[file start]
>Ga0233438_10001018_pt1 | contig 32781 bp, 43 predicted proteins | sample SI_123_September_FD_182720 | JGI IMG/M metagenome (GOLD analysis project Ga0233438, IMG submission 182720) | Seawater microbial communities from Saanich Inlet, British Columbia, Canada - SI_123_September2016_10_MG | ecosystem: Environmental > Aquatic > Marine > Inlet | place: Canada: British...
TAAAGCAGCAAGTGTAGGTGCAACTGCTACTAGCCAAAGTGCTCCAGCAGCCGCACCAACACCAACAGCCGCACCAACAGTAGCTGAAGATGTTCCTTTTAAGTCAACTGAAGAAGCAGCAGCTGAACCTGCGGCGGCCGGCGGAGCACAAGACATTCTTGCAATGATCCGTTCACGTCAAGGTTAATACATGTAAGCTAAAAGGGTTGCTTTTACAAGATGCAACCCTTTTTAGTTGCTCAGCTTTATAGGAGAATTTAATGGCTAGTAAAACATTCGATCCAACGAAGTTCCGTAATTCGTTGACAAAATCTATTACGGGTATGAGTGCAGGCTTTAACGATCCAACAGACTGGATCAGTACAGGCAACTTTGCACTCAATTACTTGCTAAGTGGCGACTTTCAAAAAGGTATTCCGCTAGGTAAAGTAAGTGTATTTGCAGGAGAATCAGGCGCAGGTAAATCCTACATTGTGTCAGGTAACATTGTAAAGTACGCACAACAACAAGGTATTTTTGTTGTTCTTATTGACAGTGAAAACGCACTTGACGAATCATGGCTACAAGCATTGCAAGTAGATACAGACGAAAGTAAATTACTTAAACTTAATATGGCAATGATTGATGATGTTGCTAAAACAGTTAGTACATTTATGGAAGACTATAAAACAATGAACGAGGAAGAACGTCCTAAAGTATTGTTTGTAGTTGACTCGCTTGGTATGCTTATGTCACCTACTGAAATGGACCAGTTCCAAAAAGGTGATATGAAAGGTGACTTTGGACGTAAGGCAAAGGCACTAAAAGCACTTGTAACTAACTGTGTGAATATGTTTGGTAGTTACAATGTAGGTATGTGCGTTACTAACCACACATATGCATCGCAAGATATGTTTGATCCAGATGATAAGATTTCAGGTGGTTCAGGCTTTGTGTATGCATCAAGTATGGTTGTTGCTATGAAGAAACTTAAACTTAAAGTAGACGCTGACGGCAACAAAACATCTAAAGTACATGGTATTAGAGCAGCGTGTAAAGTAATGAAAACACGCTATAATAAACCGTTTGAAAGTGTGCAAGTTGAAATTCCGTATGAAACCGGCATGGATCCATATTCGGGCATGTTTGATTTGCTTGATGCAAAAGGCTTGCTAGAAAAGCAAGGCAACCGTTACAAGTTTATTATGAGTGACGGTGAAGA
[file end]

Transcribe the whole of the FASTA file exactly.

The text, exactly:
>Ga0233438_10001018_pt1 | contig 32781 bp, 43 predicted proteins | sample SI_123_September_FD_182720 | JGI IMG/M metagenome (GOLD analysis project Ga0233438, IMG submission 182720) | Seawater microbial communities from Saanich Inlet, British Columbia, Canada - SI_123_September2016_10_MG | ecosystem: Environmental > Aquatic > Marine > Inlet | place: Canada: British...
TAAAGCAGCAAGTGTAGGTGCAACTGCTACTAGCCAAAGTGCTCCAGCAGCCGCACCAACACCAACAGCCGCACCAACAGTAGCTGAAGATGTTCCTTTTAAGTCAACTGAAGAAGCAGCAGCTGAACCTGCGGCGGCCGGCGGAGCACAAGACATTCTTGCAATGATCCGTTCACGTCAAGGTTAATACATGTAAGCTAAAAGGGTTGCTTTTACAAGATGCAACCCTTTTTAGTTGCTCAGCTTTATAGGAGAATTTAATGGCTAGTAAAACATTCGATCCAACGAAGTTCCGTAATTCGTTGACAAAATCTATTACGGGTATGAGTGCAGGCTTTAACGATCCAACAGACTGGATCAGTACAGGCAACTTTGCACTCAATTACTTGCTAAGTGGCGACTTTCAAAAAGGTATTCCGCTAGGTAAAGTAAGTGTATTTGCAGGAGAATCAGGCGCAGGTAAATCCTACATTGTGTCAGGTAACATTGTAAAGTACGCACAACAACAAGGTATTTTTGTTGTTCTTATTGACAGTGAAAACGCACTTGACGAATCATGGCTACAAGCATTGCAAGTAGATACAGACGAAAGTAAATTACTTAAACTTAATATGGCAATGATTGATGATGTTGCTAAAACAGTTAGTACATTTATGGAAGACTATAAAACAATGAACGAGGAAGAACGTCCTAAAGTATTGTTTGTAGTTGACTCGCTTGGTATGCTTATGTCACCTACTGAAATGGACCAGTTCCAAAAAGGTGATATGAAAGGTGACTTTGGACGTAAGGCAAAGGCACTAAAAGCACTTGTAACTAACTGTGTGAATATGTTTGGTAGTTACAATGTAGGTATGTGCGTTACTAACCACACATATGCATCGCAAGATATGTTTGATCCAGATGATAAGATTTCAGGTGGTTCAGGCTTTGTGTATGCATCAAGTATGGTTGTTGCTATGAAGAAACTTAAACTTAAAGTAGACGCTGACGGCAACAAAACATCTAAAGTACATGGTATTAGAGCAGCGTGTAAAGTAATGAAAACACGCTATAATAAACCGTTTGAAAGTGTGCAAGTTGAAATTCCGTATGAAACCGGCATGGATCCATATTCGGGCATGTTTGATTTGCTTGATGCAAAAGGCTTGCTAGAAAAGCAAGGCAACCGTTACAAGTTTATTATGAGTGACGGTGAAGA